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Simultaneous equation help

  1. Mar 30, 2008 #1
    1. The problem statement, all variables and given/known data
    A zookeeper spends $133.10 altogether on bananas and nuts for the monkeys.
    He buys 8 kilograms more bananas than nuts.
    Bananas cost $2.20 per kilogram and nuts cost $4.80 per kilogram.
    How many kilograms of bananas did the zookeeper buy?
    You must show the equations that you use to solve the problem.






    3. The attempt at a solution

    I think this has somthing to do with simultaneous equations but i don't know how to make them out of the question...
    1. The problem statement, all variables and given/known data



    2. Relevant equations



    3. The attempt at a solution
     
  2. jcsd
  3. Mar 30, 2008 #2
    This is one of those problems that you need to read several times and write down the things that you know:
    You know there are bananas (B) and nuts(N)
    so the total is.......?
    Then there are 8kg more B than N
    so B+?=N.....
    see if you can come up with a system from that.
    You will be finding the total kg and dividing by the prices given.
     
  4. Mar 30, 2008 #3
    so would the first simutaneous equation be:

    B+N=133.10?
     
  5. Mar 30, 2008 #4
    YEsssssss
     
  6. Mar 30, 2008 #5
    I don't see what the second one would be though... at a guess i would say it would be:

    N+8=B
     
  7. Mar 30, 2008 #6
    Are there more Bananas or nuts? for the second one?
    I had to reread the question. Sorry for the edit.

    CC
     
  8. Mar 30, 2008 #7
    What do you mean by the same form?
     
  9. Mar 30, 2008 #8
    Well, for the first equation, you have
    [tex]B+N=133.10[/tex]
    then for the second one (check my first post) you will have:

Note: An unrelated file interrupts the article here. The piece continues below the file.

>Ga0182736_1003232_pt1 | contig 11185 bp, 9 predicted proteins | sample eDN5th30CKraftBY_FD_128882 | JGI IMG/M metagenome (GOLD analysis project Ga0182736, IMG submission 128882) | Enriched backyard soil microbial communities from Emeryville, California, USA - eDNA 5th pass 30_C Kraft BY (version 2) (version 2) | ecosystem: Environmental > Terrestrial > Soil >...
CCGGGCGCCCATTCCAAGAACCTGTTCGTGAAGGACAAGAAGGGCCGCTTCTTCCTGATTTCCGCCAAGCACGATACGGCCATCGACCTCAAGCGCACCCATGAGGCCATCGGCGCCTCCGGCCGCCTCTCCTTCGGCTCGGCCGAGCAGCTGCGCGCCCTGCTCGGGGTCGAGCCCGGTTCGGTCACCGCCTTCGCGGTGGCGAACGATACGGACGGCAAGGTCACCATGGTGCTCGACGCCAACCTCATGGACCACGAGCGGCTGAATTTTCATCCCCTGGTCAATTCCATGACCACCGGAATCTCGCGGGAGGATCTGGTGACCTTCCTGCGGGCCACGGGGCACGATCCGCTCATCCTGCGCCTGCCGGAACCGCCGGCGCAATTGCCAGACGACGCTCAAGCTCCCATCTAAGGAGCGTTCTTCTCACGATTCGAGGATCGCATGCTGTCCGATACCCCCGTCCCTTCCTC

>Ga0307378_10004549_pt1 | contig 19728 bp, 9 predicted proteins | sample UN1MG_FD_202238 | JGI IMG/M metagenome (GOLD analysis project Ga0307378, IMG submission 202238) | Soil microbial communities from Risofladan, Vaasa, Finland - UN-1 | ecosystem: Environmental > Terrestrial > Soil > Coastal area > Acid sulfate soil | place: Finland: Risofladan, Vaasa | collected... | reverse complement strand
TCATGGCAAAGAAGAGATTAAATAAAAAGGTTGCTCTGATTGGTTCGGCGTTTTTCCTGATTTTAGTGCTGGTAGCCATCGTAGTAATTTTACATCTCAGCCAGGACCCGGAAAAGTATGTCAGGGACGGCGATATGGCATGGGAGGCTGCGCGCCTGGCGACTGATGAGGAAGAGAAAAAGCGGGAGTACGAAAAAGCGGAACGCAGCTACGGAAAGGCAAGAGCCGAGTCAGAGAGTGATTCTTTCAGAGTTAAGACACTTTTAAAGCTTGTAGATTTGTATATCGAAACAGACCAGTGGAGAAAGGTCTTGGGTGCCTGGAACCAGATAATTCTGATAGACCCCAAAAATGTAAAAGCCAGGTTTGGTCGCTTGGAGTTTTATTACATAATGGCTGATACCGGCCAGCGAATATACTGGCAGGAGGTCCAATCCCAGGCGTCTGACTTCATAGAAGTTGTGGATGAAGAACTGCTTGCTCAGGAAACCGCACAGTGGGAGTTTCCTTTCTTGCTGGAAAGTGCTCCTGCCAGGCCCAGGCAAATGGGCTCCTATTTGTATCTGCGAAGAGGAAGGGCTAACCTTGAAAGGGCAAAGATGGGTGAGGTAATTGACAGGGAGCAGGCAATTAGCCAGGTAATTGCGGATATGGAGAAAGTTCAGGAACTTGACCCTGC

[tex]B+?=N[/tex]
    so you have B and N on the same side in the first equation, so you need the second equation to look like the first one in terms of where the B and N are. (also known in the nerdy math world as "standard form".)
    CC
     
  10. Mar 30, 2008 #9
    So would that be B+N=133.10 and then you sub N=B+8 for the value of N so it looks like:

    B+(B+8)=133.10?

    i'm not sure...
     
  11. Mar 30, 2008 #10
    You're right. You got it.
    Now you need to get your second equation to look like the first one...you need all letters on one side and the numbers on the other. Then you stack them on top of each other and there's your system.
     
  12. Mar 30, 2008 #11
    is the next step b^2=125.10?
     
  13. Mar 30, 2008 #12
    ok
    You got:
    [tex]B+N=133.10[/tex]
    B+(B+8)..not so much....

    look, if N=B+8,(which is right)
    and you want the N and B on the same side of the "=" sign, what do you need to do?
    Forget the B+(B+8)..you are making this harder than it is meant to be.
     
  14. Mar 30, 2008 #13
    If the equation is B+8=N then you take N from both sides and take 8 from both sides so it would be B-N=-8

    Is that right?
     
  15. Mar 30, 2008 #14
    PUrrrrfect!
     
  16. Mar 30, 2008 #15
    then do I go 2B=125.10

    then B=62.55?
     
  17. Mar 30, 2008 #16
    yes yes
    then to figure the kg, what?
     
  18. Mar 30, 2008 #17
    divide by 2.20?
     
  19. Mar 30, 2008 #18
    you got it!
     
  20. Mar 30, 2008 #19
    Now you have to do the Nuts!
     
  21. Mar 30, 2008 #20
    so the amount of bananas in kgs is 62.55/2.20=28.43 kgs (2dp)?

    And the amount of nuts is 28.43/8=3.55 kgs?
     
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